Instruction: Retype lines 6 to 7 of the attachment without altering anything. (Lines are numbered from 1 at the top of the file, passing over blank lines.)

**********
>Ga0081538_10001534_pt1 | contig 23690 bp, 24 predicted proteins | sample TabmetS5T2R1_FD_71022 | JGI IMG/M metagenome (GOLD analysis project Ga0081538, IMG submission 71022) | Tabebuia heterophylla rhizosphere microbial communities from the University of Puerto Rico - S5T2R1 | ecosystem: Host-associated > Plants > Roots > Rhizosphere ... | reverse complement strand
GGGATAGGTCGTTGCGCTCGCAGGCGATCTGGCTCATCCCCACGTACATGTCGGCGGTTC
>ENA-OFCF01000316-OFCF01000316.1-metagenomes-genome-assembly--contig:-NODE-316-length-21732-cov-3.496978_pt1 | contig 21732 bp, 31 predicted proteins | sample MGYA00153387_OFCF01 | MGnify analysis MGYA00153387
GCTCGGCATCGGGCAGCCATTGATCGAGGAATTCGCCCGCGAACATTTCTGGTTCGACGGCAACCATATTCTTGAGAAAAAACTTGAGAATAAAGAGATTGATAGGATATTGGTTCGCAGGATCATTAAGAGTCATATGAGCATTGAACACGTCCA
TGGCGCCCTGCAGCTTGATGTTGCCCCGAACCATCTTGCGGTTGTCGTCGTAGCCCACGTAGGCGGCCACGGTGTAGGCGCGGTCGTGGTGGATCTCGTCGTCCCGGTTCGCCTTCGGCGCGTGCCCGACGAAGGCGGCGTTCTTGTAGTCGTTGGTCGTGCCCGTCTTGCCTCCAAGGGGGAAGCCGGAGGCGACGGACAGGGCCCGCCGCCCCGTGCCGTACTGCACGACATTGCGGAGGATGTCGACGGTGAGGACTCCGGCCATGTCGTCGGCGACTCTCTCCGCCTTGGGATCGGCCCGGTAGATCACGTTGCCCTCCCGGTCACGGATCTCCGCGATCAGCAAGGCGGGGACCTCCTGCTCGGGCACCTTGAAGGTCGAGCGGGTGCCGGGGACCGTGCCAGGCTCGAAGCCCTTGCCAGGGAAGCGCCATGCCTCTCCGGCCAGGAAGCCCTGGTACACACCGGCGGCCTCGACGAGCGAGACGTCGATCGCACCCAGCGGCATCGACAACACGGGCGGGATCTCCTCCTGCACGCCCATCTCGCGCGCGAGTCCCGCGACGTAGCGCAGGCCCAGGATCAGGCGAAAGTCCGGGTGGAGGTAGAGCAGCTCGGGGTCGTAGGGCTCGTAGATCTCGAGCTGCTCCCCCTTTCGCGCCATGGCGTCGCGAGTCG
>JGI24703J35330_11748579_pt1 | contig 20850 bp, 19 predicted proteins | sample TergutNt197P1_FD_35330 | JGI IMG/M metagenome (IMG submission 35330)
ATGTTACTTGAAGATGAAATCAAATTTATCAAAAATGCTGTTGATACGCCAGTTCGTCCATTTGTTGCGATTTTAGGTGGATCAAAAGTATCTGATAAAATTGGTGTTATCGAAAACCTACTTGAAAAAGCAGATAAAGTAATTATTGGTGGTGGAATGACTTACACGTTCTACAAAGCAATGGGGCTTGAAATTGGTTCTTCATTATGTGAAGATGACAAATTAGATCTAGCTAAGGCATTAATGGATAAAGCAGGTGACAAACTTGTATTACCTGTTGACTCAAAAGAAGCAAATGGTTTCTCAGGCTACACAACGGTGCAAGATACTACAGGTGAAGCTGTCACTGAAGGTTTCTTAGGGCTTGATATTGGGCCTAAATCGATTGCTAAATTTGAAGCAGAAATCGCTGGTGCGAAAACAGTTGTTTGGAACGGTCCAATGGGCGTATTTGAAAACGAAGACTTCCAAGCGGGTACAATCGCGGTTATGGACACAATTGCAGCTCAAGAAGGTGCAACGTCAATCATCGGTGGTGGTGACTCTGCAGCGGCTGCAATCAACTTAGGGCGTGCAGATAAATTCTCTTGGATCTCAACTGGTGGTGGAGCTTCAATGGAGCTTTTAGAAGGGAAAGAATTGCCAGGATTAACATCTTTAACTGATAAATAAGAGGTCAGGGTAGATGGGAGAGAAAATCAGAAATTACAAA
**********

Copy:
>JGI24703J35330_11748579_pt1 | contig 20850 bp, 19 predicted proteins | sample TergutNt197P1_FD_35330 | JGI IMG/M metagenome (IMG submission 35330)
ATGTTACTTGAAGATGAAATCAAATTTATCAAAAATGCTGTTGATACGCCAGTTCGTCCATTTGTTGCGATTTTAGGTGGATCAAAAGTATCTGATAAAATTGGTGTTATCGAAAACCTACTTGAAAAAGCAGATAAAGTAATTATTGGTGGTGGAATGACTTACACGTTCTACAAAGCAATGGGGCTTGAAATTGGTTCTTCATTATGTGAAGATGACAAATTAGATCTAGCTAAGGCATTAATGGATAAAGCAGGTGACAAACTTGTATTACCTGTTGACTCAAAAGAAGCAAATGGTTTCTCAGGCTACACAACGGTGCAAGATACTACAGGTGAAGCTGTCACTGAAGGTTTCTTAGGGCTTGATATTGGGCCTAAATCGATTGCTAAATTTGAAGCAGAAATCGCTGGTGCGAAAACAGTTGTTTGGAACGGTCCAATGGGCGTATTTGAAAACGAAGACTTCCAAGCGGGTACAATCGCGGTTATGGACACAATTGCAGCTCAAGAAGGTGCAACGTCAATCATCGGTGGTGGTGACTCTGCAGCGGCTGCAATCAACTTAGGGCGTGCAGATAAATTCTCTTGGATCTCAACTGGTGGTGGAGCTTCAATGGAGCTTTTAGAAGGGAAAGAATTGCCAGGATTAACATCTTTAACTGATAAATAAGAGGTCAGGGTAGATGGGAGAGAAAATCAGAAATTACAAA